Blockchain technology has been the talk of the town for the past few years. Apart from being the backbone of cryptocurrency infrastructure, this decentralized ledger technology has also had a positive impact on financial transactions’ security. From energy to life sciences, insurance, and public services, blockchain is projected to have a profound impact on a multitude of sectors over the coming years. Especially payroll, the HR space will not be left behind either.
Let’s walk together and look at six ways blockchain will change the SMB payroll process.
1) Fraud Proof and Fault-Tolerant
In payroll processes, mistakes can be costly. Fraud – especially from a data breach – is also a possibility, but blockchain could help eliminate these two major worries for small businesses. The good thing about blockchain is that it ensures great security and protection from external hackers and internal fraudsters. Its immutability will help minimize the risk that sensitive payroll information could be tampered with.
2) One-Stop-Shop and Accounting Automation
Blockchain is literally a one-stop shop for small businesses when it comes to automated accounting. Being a ledger system, it will provide a hub of all the data regarding payments to employees. This is not to forget that payroll processing will also be cheaper since bank fees and charges from other middlemen will have been eliminated. With an accurate log of transaction history available, reconciliations will potentially be reduced as well.
3) Blockchain and HR
Small business human resource departments will benefit from blockchain in many other ways apart from improved payroll processes. For instance, blockchain technology will soon help improve accuracy in recruitment processes. With this tech, there will be little room for errors when it comes to verifying certificates or conducting background checks for job prospects.
HR teams who deal with international employees will also profit from smart contracts to improve payroll administrative tasks. Moreover, the tech could help enhance transparency between workers and their remote employees, who could be small businesses abroad.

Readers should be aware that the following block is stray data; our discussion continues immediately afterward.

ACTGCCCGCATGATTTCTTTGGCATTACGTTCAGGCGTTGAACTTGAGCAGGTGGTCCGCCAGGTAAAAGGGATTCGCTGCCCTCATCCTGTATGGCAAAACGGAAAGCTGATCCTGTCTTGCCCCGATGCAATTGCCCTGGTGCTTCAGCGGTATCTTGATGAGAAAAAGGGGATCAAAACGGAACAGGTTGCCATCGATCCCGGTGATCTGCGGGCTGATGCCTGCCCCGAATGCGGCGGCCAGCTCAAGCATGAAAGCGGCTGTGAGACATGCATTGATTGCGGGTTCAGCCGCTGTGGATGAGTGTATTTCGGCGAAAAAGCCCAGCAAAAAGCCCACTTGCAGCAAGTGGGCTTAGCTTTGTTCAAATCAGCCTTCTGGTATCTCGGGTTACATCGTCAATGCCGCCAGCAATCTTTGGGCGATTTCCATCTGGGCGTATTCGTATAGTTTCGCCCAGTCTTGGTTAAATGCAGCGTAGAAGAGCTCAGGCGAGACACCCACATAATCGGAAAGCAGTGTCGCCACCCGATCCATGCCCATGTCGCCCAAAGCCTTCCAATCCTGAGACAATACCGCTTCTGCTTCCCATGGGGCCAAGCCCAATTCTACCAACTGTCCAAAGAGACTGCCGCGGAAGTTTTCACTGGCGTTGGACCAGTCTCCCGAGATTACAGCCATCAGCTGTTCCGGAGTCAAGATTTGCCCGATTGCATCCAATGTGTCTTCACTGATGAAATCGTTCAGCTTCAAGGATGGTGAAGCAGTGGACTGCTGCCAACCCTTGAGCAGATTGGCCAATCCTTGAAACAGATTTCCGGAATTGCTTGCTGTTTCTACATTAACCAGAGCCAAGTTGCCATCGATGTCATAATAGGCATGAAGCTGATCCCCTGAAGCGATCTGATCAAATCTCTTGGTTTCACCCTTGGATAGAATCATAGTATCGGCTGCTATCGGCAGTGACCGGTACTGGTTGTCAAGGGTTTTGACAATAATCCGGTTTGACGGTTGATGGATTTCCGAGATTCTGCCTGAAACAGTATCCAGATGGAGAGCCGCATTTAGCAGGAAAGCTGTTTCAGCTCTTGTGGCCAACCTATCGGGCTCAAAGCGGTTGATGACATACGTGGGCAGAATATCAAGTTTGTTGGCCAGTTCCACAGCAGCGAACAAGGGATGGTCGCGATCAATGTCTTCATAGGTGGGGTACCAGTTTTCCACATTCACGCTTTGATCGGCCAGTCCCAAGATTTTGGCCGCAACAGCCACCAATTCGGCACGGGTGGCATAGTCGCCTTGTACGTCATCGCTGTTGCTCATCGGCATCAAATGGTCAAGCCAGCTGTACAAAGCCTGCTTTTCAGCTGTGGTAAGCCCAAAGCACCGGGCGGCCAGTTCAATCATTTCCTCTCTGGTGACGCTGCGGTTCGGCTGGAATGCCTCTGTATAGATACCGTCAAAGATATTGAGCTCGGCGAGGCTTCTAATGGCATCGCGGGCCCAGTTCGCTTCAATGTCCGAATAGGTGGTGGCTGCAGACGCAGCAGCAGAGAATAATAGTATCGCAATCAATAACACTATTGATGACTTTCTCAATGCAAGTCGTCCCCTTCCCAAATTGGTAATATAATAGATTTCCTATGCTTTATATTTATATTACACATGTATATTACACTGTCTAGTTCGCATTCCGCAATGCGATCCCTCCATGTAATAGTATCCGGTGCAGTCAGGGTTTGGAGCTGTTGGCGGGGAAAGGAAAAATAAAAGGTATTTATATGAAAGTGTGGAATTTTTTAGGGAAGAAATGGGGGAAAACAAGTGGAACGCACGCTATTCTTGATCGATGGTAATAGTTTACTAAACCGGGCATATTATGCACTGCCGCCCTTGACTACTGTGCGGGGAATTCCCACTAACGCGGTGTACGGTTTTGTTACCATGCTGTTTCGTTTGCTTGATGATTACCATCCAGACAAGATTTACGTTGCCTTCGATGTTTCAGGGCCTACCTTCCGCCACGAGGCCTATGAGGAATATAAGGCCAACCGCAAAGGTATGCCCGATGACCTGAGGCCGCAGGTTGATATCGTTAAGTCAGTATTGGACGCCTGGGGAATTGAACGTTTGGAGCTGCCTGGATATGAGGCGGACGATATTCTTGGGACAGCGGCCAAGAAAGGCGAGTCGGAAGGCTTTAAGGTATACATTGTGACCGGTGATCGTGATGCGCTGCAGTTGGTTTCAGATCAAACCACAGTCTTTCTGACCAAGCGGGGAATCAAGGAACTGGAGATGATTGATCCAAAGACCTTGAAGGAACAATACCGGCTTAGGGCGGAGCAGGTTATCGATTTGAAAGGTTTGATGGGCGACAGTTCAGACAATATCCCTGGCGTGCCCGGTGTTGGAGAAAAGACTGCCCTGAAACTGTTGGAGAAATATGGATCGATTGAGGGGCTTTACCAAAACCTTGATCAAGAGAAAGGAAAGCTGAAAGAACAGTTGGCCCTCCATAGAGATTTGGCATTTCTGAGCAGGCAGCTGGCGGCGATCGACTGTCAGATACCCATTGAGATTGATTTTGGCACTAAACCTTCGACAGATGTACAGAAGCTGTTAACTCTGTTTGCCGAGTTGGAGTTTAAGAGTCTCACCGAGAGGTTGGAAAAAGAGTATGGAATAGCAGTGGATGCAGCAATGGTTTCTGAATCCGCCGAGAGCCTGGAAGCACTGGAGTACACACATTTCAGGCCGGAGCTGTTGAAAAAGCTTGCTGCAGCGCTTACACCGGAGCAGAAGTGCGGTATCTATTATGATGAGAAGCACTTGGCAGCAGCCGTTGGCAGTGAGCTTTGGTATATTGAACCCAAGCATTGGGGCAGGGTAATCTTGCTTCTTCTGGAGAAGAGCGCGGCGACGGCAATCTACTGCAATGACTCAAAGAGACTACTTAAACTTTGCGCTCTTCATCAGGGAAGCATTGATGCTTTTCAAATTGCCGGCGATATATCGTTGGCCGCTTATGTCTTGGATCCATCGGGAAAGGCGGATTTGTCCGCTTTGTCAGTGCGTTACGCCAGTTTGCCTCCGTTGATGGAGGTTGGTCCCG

4) Implications for Financial Services
Financial service providers could benefit greatly from blockchain technology. For instance, currency exchange complexities can be easier for international organizations to navigate when paying remote teams and freelance employees. Workers in the gig economy will enjoy faster and smarter payments, minimizing cash flow woes and payment delays. Especially if smart contracts are implemented, on-demand payments could be possible in the freelance world despite time-zone differences.
5) Better Control of Records, Payrolls, and Expense Reports
When running a business, flawless record-keeping is a huge necessity. A lag on payroll can cause a huge bout of anxiety to your employees, possibly leading to productivity decline and inefficiency. Thanks to blockchain technology, wages can be remitted faster and securely via digital means. When it comes to record-keeping, companies can still issue physical paystubs in this futuristic system. All you need is a reputed pay stub maker to help generate pay stubs online for you or your employees. With this approach, it is easier for you and your employees to keep track of payroll information like total wages, the hours worked, hourly rates, deductions, taxes, and everything in-between.
6) The Future of Digital Currency (e.g. China’s E-CNY)
From the look of things, there is a possibility that many countries will issue central bank digital currencies (CDBC) as legal tender in the future. Some countries have actually started the process, with China’s E-CNY being a good example. If you’ve heard of the People’s Bank of China’s fiat currency, e-CNY is its digital version. In the US, the Digital Dollar debate is still ongoing.
Governments and central bank players are looking into ways to solve the common concerns surrounding blockchain, including the possibility of fraud, cyber security issues, tax evasion, and impact on financial stability. Crypto and other digital currencies could become a great form of global payments, but the central banks’ limitations need to be addressed first.